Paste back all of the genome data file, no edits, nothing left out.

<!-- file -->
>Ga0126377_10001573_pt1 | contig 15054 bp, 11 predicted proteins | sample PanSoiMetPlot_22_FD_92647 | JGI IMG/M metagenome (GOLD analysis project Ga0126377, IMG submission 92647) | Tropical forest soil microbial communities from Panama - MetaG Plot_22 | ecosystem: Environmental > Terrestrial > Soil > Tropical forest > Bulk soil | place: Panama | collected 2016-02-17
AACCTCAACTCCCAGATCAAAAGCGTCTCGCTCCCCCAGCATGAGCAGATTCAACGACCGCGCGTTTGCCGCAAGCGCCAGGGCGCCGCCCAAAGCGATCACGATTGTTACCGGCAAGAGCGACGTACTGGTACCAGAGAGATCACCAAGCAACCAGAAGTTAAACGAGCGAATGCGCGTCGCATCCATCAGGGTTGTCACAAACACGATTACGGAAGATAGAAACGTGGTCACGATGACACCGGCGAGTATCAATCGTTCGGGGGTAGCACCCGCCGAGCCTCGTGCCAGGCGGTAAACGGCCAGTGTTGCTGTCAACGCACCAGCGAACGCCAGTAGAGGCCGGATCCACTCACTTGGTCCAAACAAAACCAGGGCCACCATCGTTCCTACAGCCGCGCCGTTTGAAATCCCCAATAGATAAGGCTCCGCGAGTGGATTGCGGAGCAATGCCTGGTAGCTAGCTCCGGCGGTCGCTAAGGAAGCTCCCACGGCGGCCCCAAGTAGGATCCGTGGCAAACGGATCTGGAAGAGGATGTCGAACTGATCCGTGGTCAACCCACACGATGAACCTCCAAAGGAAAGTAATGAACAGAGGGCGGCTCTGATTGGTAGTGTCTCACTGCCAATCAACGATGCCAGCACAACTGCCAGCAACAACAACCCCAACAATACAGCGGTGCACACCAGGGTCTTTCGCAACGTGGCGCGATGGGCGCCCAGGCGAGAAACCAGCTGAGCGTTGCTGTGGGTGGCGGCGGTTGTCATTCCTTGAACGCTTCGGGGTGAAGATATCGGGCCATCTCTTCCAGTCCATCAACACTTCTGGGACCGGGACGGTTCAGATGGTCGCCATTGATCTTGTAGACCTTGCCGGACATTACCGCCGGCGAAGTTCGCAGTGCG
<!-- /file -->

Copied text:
>Ga0126377_10001573_pt1 | contig 15054 bp, 11 predicted proteins | sample PanSoiMetPlot_22_FD_92647 | JGI IMG/M metagenome (GOLD analysis project Ga0126377, IMG submission 92647) | Tropical forest soil microbial communities from Panama - MetaG Plot_22 | ecosystem: Environmental > Terrestrial > Soil > Tropical forest > Bulk soil | place: Panama | collected 2016-02-17
AACCTCAACTCCCAGATCAAAAGCGTCTCGCTCCCCCAGCATGAGCAGATTCAACGACCGCGCGTTTGCCGCAAGCGCCAGGGCGCCGCCCAAAGCGATCACGATTGTTACCGGCAAGAGCGACGTACTGGTACCAGAGAGATCACCAAGCAACCAGAAGTTAAACGAGCGAATGCGCGTCGCATCCATCAGGGTTGTCACAAACACGATTACGGAAGATAGAAACGTGGTCACGATGACACCGGCGAGTATCAATCGTTCGGGGGTAGCACCCGCCGAGCCTCGTGCCAGGCGGTAAACGGCCAGTGTTGCTGTCAACGCACCAGCGAACGCCAGTAGAGGCCGGATCCACTCACTTGGTCCAAACAAAACCAGGGCCACCATCGTTCCTACAGCCGCGCCGTTTGAAATCCCCAATAGATAAGGCTCCGCGAGTGGATTGCGGAGCAATGCCTGGTAGCTAGCTCCGGCGGTCGCTAAGGAAGCTCCCACGGCGGCCCCAAGTAGGATCCGTGGCAAACGGATCTGGAAGAGGATGTCGAACTGATCCGTGGTCAACCCACACGATGAACCTCCAAAGGAAAGTAATGAACAGAGGGCGGCTCTGATTGGTAGTGTCTCACTGCCAATCAACGATGCCAGCACAACTGCCAGCAACAACAACCCCAACAATACAGCGGTGCACACCAGGGTCTTTCGCAACGTGGCGCGATGGGCGCCCAGGCGAGAAACCAGCTGAGCGTTGCTGTGGGTGGCGGCGGTTGTCATTCCTTGAACGCTTCGGGGTGAAGATATCGGGCCATCTCTTCCAGTCCATCAACACTTCTGGGACCGGGACGGTTCAGATGGTCGCCATTGATCTTGTAGACCTTGCCGGACATTACCGCCGGCGAAGTTCGCAGTGCG